One of the things I love most in the world is our vegetable garden. Just walking around in it makes me happy — drinking in the order and action of its raised beds with their rainbow lettuce rows, curling pea vines and kale splayed in giant topknots from knobby stems. Every morning I’m out there prowling to see what’s happened overnight, and soon I’m back, needing chard and collards for a breakfast shake. At noon, plants are stretching in the sun — can’t miss that — and by 6 or 7, it’s time to wander out and snip something for dinner.
Whatever else might be happening in my day, or in the world, the garden is always there, carrying on its unhurried, miraculous business in the bee-humming, earth-splitting Now. Being in it plugs me into that vital present, listening, smelling, belonging to it utterly, complete. So much does it move me that I’m amazed at how I ever lived without it and how utterly it has changed my world.
We made this garden four years ago, my husband and I, when our son was a high school senior, and we began to anticipate what it would mean to be alone again, the two of us. The economic recession had hit too. We saw friends losing jobs. Our own work lives were getting less predictable. We needed some all-absorbing task to perk us up, calm us down, give us a sense of our effectiveness beyond work. “Nature suffers nothing to remain in her kingdoms which cannot help itself,” Ralph Waldo Emerson wrote rather sharply in his famous essay, “Self Reliance,” and we took his words to heart.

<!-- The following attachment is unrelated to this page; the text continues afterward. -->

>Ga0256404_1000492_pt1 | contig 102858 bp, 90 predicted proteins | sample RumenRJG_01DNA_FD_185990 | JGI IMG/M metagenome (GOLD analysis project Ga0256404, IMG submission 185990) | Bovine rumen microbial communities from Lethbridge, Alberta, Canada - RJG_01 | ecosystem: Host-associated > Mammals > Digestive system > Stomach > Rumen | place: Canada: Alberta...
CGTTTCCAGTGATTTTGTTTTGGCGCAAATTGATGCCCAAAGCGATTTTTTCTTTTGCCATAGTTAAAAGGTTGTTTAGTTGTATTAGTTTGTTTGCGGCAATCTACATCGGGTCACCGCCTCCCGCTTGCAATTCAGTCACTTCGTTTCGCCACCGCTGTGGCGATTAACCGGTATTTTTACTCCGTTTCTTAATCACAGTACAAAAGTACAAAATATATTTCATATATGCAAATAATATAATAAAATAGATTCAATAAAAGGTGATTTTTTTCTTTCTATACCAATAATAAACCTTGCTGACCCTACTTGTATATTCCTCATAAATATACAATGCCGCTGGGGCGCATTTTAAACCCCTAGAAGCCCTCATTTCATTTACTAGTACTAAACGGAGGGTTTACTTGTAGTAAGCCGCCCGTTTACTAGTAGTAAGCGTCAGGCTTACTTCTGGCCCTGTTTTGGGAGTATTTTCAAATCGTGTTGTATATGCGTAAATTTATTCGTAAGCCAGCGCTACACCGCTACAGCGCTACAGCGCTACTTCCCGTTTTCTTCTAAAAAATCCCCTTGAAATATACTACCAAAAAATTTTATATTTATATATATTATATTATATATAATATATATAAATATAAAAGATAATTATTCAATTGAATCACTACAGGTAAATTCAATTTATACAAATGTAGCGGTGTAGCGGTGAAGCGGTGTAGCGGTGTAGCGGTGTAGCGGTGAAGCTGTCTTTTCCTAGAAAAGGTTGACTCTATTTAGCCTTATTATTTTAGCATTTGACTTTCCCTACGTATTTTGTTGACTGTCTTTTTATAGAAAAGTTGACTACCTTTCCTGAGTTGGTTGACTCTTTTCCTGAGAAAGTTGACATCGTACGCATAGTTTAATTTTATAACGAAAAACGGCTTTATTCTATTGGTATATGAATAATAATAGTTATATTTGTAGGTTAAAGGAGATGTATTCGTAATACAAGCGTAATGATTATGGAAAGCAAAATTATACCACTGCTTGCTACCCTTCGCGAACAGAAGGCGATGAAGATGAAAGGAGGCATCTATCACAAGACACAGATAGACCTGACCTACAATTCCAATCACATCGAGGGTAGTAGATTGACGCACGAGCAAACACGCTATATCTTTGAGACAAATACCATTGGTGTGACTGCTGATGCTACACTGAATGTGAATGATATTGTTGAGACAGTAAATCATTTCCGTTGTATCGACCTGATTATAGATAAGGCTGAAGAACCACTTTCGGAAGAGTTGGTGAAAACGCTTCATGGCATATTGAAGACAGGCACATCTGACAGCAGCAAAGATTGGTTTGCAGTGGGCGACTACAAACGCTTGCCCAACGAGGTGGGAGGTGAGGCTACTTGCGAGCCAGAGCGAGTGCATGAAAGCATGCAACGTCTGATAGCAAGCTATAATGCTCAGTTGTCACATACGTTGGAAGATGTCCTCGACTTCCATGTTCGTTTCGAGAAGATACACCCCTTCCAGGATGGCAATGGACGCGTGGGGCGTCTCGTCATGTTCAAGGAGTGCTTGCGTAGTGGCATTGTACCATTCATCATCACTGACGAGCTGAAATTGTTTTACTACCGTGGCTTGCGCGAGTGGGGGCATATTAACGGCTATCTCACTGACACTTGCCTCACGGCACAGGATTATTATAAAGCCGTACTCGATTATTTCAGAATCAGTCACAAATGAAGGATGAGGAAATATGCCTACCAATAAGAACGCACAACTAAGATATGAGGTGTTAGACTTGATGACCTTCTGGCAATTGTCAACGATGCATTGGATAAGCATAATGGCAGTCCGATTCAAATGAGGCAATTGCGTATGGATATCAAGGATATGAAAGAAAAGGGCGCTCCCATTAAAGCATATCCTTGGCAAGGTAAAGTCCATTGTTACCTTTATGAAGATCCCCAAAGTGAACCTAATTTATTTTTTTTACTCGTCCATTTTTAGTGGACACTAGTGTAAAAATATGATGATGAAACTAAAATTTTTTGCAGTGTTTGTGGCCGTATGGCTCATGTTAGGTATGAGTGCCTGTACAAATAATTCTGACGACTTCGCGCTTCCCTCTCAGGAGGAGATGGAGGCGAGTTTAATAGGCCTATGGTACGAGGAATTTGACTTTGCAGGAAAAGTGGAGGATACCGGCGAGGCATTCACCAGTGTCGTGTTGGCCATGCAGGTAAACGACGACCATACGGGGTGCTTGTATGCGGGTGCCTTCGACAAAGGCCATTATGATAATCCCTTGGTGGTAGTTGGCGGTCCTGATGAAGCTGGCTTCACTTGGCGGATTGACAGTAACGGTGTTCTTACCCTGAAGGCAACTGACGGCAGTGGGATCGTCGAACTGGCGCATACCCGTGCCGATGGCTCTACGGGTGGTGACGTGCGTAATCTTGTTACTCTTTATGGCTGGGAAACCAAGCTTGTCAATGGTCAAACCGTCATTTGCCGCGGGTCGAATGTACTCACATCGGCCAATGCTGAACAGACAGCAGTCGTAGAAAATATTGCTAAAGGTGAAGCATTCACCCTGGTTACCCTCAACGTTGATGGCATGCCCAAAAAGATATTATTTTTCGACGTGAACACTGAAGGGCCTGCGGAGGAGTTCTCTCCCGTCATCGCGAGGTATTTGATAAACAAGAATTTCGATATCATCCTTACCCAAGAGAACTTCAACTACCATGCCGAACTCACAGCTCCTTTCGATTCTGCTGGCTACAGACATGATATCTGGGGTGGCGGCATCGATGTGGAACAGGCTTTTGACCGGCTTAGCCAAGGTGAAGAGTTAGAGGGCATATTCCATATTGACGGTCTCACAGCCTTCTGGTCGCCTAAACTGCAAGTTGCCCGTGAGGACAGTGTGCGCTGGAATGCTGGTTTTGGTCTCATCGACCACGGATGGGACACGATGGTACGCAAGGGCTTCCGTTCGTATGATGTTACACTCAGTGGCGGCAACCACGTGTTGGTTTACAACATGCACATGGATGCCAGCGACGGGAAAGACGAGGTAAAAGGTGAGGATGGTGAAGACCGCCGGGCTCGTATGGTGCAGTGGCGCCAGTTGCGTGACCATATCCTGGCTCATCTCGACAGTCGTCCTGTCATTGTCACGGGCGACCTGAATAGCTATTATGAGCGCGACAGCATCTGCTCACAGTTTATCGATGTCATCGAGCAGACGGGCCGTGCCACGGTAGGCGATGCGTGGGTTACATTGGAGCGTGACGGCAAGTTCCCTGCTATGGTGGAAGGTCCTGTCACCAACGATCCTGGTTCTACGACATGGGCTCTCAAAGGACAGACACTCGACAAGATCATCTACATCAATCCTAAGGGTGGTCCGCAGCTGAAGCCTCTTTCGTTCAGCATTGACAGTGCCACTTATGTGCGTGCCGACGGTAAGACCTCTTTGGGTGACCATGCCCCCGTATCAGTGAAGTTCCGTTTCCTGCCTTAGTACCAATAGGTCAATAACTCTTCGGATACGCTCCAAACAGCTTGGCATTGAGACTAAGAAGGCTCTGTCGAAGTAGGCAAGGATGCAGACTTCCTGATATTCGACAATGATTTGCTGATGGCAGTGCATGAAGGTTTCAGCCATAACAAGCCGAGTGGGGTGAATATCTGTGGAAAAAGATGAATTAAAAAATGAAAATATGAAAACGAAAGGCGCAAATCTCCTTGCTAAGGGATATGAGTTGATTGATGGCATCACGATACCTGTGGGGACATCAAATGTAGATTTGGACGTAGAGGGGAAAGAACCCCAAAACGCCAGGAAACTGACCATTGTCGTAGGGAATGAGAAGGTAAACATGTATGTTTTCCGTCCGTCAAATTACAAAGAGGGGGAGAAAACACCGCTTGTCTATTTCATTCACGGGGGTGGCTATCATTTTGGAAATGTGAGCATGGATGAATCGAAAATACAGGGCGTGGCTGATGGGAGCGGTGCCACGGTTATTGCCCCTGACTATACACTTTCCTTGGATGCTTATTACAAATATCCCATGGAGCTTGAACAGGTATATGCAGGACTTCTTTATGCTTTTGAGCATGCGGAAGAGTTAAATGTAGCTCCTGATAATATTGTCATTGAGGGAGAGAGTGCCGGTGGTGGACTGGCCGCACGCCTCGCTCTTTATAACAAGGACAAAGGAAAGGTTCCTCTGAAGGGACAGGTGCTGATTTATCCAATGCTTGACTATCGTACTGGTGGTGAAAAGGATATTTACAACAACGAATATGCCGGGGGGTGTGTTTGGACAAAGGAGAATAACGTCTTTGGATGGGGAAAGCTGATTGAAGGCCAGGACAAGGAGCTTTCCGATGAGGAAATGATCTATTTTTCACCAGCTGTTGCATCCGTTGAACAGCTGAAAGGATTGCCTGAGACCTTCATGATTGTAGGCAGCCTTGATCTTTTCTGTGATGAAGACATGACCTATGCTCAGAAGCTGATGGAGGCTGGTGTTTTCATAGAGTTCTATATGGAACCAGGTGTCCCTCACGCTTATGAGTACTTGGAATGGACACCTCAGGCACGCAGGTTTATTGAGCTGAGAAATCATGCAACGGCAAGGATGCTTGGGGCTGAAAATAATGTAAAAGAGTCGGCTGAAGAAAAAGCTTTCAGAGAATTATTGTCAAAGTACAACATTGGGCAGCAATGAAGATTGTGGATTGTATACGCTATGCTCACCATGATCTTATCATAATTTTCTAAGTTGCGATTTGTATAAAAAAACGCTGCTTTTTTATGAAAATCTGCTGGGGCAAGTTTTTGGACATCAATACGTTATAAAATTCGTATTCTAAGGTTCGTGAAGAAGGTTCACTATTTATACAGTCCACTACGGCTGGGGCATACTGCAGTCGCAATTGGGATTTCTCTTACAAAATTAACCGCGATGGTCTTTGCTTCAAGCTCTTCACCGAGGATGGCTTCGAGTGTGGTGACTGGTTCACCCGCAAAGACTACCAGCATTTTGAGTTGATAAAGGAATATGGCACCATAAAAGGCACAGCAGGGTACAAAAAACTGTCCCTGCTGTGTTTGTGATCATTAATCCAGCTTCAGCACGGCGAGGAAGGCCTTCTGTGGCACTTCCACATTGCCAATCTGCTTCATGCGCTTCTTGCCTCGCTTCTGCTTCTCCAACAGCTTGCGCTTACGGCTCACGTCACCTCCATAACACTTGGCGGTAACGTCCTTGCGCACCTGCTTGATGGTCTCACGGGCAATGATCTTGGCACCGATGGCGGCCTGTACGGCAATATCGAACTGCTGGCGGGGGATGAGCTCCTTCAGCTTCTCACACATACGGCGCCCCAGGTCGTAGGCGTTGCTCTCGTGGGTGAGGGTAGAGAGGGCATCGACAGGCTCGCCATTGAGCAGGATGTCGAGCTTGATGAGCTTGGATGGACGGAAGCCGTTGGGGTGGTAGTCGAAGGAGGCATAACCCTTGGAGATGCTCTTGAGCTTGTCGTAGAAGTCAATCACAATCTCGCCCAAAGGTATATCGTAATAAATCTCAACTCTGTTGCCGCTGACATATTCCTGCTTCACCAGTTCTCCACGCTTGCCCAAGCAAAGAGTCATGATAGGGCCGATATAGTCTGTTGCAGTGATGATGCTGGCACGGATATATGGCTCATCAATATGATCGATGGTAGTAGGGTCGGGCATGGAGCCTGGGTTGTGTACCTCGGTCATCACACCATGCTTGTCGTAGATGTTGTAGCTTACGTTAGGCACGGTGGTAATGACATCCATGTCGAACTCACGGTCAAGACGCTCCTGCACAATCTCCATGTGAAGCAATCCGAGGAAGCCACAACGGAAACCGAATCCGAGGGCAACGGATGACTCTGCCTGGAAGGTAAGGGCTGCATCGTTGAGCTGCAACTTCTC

Though we’d grown vegetables before — in pots by the kitchen door or mixed into garden beds — we’d never had a dedicated plot. We’d talked for years about taking over the space between our house and the garage, a concrete-paved court where our son had played basketball and skated. It also got the best sun on our city lot.
Rather than taking small steps that would allow us to measure our commitment, we had the concrete sawed up and re-laid into four permanent, raised beds, each 5 feet wide and 9 feet long, separated by gravel walks.
They looked huge in the beginning, filled with rich soil and tiny seedlings. But in a few months, we were greedy for more space. We ripped out a hedge along a nearby wall to seize more ground for tomatoes. We stopped going out to eat and rediscovered cooking, making soup stock from our greens and carrots, rémoulade with the root celery, caponata with the eggplant. Because our friends weren’t eating out much either, it seemed friendly — and easy — to invite them over to share whatever was ready in the garden. That list grew and grew, and began to include things we hadn’t known we liked: baby turnips, kohlrabi, broccoli rabe. And since “a foolish consistency is the hobgoblin of little minds,” one winter we went with ‘Blauschokker Purple’ peas, the next with ‘Weggisser’ snaps and ‘Sugar Ann.’
Very little disappointed us, as Emerson had predicted (“With the exercise of self-trust, new powers shall appear”). We became worm farmers, making super soil with their castings and stronger, more prolific plants. We learned to pair certain bed-mates and not others (beets love cabbage, strawberries don’t).
But mostly, as we witnessed miracles of creation — feathery carrot sprouts, budding okra — we came to know that “the secret of fortune is joy in our hands.”
You plant the seed, you nurture it, it nurtures you. That’s it. That’s everything. The deepest mystery, the most irresistible thrill, just out there behind the house.
Susan Heeger, a contributing editor for Martha Stewart Living and the Los Angeles editor-at-large for Coastal Living, is the co-author, with urban farmer Jimmy Williams, of “From Seed to Skillet, A Guide to Growing, Tending, Harvesting, and Cooking Up Fresh, Healthful Food to Share With People You Love.” Just out from Chronicle Books, it’s on Amazon’s list of Best Books of 2010.
Photo: Susan Heeger’s vegetable garden. Credit: Eric Staudenmaier